• A sudden fever – a temperature of 38C or above;
  • An aching body;
  • Feeling tired or exhausted;
  • A dry cough;
  • A sore throat;
  • A headache;
  • Difficulty sleeping;
  • Loss of appetite;
  • Diarrhoea or stomach pain;
  • Feeling sick and being sick[7].

The symptoms are similar for children, but they can also experience pain in their ear and appear less active. Patients with flu will likely describe feeling exhausted and too unwell to carry on daily activities as normal[7].

Gathering information and providing advice

When speaking with a patient who has any of these symptoms, either during a remote consultation or face-to-face, there is a need to find out more information and provide appropriate advice — for example, by asking:

  • Have you recently been in contact with people with flu?
  • Have you been vaccinated against the flu?
  • How suddenly did your symptoms begin?
  • Are you able to smell and taste as normal?
  • What management strategies (if any) have you tried so far? Did any help?

Considering the answers to these questions and the symptom comparison Table, pharmacists and pharmacy teams should use their professional judgement to determine if symptomatic relief and self-care measures are enough, or if there are red flags that prompt the need to refer. As flu is very infectious and easily spread to other people, especially within the first five days of infection, patients should be advised on infection control and self-care measures as outlined in the ‘Cold and flu consultation pathway for community pharmacy’.

Reassure the patient that the symptoms they are experiencing are likely to be related to influenza, therefore they do not need to obtain a COVID-19 test. Explain that, as a viral infection, flu is not to be treated with antibiotics; however, a discussion on the suitability of pharmacological options that may help relieve their symptoms would be warranted.

As a preventative measure, pharmacists and pharmacy teams should also recommend that the patient receives the flu vaccine before the start of next year’s flu season — explaining that contracting it this year does not confer immunity next year.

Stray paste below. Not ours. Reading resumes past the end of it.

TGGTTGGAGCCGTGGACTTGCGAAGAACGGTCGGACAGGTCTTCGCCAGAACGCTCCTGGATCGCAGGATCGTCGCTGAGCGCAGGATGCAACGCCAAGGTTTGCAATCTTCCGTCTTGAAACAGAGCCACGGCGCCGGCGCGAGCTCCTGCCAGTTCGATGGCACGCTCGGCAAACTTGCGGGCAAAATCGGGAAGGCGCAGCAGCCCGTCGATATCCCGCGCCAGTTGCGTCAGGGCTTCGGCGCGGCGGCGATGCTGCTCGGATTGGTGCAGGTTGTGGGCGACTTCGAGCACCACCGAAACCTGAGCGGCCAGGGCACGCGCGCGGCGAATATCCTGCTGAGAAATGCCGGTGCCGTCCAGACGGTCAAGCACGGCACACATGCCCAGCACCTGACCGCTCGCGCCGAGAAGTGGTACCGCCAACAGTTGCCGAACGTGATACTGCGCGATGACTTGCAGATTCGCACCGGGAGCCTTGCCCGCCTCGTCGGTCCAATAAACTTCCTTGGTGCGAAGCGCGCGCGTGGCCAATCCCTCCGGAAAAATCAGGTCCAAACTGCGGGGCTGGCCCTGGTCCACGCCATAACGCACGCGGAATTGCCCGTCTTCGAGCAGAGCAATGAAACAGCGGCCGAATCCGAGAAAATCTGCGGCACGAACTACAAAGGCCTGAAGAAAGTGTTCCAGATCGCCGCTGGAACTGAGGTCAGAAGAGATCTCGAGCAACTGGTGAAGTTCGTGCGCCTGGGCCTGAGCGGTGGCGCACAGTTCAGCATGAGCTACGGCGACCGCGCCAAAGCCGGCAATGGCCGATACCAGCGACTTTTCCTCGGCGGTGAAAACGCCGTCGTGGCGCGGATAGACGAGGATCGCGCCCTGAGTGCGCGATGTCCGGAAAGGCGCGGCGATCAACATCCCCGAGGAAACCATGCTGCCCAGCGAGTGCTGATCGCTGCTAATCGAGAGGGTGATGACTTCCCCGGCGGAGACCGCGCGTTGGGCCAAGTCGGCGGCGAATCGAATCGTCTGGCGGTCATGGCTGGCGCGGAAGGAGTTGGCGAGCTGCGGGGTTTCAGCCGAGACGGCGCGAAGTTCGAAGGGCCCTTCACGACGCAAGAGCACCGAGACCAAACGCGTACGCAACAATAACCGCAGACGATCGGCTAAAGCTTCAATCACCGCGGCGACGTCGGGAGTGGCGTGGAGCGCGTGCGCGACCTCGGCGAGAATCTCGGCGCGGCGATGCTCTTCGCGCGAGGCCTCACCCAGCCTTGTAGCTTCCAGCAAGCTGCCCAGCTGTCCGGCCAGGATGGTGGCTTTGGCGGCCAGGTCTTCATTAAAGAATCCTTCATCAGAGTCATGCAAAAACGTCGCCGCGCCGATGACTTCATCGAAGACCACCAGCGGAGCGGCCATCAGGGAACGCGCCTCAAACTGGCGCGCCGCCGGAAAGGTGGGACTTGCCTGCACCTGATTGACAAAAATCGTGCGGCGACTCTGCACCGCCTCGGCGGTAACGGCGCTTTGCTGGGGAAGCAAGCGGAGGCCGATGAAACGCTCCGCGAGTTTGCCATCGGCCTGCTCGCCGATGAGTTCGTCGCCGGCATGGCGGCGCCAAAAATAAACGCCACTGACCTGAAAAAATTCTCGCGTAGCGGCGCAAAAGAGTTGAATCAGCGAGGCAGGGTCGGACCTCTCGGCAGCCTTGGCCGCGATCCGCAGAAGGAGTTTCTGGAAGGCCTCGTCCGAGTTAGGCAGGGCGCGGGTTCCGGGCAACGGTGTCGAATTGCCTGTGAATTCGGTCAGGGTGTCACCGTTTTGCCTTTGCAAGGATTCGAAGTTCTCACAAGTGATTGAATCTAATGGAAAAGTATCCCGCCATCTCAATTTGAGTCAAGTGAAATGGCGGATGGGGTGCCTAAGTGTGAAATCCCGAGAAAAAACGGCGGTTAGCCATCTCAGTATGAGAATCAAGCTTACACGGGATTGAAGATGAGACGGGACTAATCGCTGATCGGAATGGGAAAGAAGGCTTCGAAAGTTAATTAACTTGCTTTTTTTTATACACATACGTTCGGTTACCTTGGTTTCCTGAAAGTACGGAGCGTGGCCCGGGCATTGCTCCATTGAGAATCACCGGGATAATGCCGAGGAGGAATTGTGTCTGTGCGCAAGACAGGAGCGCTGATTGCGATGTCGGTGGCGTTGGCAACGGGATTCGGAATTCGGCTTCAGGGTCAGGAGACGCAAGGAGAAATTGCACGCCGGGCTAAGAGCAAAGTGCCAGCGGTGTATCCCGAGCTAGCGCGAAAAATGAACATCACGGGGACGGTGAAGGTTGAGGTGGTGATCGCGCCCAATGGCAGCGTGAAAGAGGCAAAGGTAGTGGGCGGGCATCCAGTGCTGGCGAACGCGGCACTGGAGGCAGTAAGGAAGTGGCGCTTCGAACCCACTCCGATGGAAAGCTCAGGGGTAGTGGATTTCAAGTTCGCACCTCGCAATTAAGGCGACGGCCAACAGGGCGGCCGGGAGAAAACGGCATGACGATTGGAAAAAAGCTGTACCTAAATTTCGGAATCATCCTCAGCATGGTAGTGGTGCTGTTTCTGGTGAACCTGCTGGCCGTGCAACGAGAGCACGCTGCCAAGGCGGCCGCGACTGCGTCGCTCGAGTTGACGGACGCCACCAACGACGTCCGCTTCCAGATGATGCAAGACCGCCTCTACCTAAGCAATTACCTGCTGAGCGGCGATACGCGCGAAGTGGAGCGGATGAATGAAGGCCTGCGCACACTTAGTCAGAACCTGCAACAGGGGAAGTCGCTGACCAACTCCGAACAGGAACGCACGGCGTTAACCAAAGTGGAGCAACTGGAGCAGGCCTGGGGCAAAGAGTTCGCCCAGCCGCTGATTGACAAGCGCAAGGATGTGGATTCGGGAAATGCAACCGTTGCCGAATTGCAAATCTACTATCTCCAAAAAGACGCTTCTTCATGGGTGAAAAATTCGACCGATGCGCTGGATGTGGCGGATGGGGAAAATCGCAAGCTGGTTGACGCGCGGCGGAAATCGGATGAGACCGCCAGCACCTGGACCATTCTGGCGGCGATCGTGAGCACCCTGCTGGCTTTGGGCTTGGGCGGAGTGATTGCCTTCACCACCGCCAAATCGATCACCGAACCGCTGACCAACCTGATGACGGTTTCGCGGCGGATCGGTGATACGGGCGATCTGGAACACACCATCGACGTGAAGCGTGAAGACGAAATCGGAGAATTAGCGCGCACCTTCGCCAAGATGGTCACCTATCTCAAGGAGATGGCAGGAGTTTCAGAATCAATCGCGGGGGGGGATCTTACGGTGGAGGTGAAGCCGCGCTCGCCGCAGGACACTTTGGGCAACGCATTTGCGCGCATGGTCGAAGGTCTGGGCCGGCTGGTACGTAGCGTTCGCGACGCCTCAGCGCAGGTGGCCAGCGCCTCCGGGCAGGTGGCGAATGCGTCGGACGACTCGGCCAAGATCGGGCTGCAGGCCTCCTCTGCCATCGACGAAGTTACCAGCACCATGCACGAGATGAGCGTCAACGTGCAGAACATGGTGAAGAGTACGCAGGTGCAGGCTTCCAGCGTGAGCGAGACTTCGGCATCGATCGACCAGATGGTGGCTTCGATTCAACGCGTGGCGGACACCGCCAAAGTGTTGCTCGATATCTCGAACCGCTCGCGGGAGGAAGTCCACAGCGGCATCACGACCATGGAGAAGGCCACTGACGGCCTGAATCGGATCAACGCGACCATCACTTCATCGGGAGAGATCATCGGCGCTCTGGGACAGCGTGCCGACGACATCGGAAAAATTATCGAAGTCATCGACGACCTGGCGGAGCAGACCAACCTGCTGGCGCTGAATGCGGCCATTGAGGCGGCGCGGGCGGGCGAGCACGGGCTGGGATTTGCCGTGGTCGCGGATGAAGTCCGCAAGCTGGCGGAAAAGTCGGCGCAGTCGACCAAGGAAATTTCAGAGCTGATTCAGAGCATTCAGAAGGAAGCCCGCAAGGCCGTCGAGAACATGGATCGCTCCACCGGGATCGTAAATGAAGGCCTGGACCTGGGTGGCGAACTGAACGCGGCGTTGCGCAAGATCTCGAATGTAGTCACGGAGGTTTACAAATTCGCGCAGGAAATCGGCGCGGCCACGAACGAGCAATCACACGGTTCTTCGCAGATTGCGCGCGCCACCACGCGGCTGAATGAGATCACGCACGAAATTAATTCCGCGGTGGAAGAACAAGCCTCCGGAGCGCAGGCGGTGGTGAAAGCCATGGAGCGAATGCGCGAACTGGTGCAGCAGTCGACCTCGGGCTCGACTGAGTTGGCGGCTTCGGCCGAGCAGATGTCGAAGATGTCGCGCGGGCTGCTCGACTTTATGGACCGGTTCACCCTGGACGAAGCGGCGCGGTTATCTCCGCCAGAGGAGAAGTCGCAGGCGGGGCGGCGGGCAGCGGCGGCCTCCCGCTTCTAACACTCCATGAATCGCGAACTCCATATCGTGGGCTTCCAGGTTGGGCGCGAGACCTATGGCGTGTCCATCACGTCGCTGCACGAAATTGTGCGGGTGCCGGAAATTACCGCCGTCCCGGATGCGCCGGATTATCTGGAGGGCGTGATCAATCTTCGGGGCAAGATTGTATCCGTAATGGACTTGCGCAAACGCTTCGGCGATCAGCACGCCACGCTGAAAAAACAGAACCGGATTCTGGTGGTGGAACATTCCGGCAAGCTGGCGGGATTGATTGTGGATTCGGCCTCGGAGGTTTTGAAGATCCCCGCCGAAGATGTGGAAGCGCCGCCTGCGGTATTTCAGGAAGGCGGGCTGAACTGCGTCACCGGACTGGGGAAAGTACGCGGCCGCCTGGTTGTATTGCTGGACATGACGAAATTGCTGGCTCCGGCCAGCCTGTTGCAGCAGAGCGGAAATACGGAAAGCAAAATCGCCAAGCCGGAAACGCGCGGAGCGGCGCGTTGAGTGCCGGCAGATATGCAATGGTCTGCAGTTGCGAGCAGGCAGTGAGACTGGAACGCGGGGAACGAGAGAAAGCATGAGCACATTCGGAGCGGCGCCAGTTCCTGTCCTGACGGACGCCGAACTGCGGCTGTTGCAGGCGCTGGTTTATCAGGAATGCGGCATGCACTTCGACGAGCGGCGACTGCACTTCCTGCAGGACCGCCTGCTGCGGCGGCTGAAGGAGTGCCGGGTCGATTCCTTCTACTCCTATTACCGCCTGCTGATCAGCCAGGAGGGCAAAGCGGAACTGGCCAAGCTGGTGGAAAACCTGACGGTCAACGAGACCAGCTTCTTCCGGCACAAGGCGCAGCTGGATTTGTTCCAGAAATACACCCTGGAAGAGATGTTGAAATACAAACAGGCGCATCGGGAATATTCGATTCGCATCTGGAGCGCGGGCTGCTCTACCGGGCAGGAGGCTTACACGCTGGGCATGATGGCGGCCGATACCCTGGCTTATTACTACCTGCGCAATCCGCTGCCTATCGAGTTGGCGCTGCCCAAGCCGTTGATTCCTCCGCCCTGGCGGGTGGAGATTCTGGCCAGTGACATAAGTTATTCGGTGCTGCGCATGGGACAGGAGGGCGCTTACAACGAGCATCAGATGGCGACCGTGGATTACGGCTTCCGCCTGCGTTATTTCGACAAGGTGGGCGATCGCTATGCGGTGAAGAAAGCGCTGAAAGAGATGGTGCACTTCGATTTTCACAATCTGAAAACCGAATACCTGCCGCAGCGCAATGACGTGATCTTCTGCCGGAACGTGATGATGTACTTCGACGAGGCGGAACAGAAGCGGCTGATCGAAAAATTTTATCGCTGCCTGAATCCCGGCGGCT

Red flags

Patients may require referral if:

  • Sudden chest pain, shortness of breath, or difficulty breathing is experienced;
  • There is blood in their sputum;
  • They have cold, clammy, or pale and mottled skin, or their lips turn blue;
  • They become confused;
  • They are difficult to rouse;
  • They have little or no urine output;
  • A new, severe, non-blanching rash develops;
  • Their cold or flu symptoms worsen or do not improve within 14 days[3],[6],[7].

Patients with long-term conditions or with weakened immune systems may require referral to their GP.

Children or babies aged under five years who seem very unwell or whose condition is worsening should be referred to urgent care immediately[6],[7].

Pharmacists should use their clinical judgement and ring NHS 111 or speak to the patient’s GP by phone if required.

Important infection control and self-care measures

Infection control

  • Wash hands often with warm water and soap for at least 20 seconds;
  • Avoid touching your nose, eyes and mouth to prevent virus entry;
  • Use tissues when you cough or sneeze and throw these away as quickly as possible;
  • Wear a face covering in enclosed spaces or where the two-metre social distancing rule cannot be maintained[6],[7],[15].

Self-care measures

  • Maintain fluid intake;
  • Drink hot drinks;
  • Gargle salt water to relieve a sore throat;
  • Take time to rest;
  • Stay at home and recover, normal symptom durations are:
    • Sore throat: 7–8 days;
    • Common cold: 14 days;
    • Cough or bronchitis: 21 days[6],[7]

Best practice

Owing to the potential for symptoms of colds and flu to be confused with COVID-19, it is more important than ever that pharmacists and pharmacy teams feel confident advising patients on the management of their respiratory conditions. As the potential strain on the NHS this winter could be severe, it is important to understand when it is and is not appropriate to refer a patient.

This article and the useful resources below aim to support best practice in this area, particularly for cold and flu consultations.

Citation: The Pharmaceutical Journal DOI: 10.1211/PJ.2020.20208379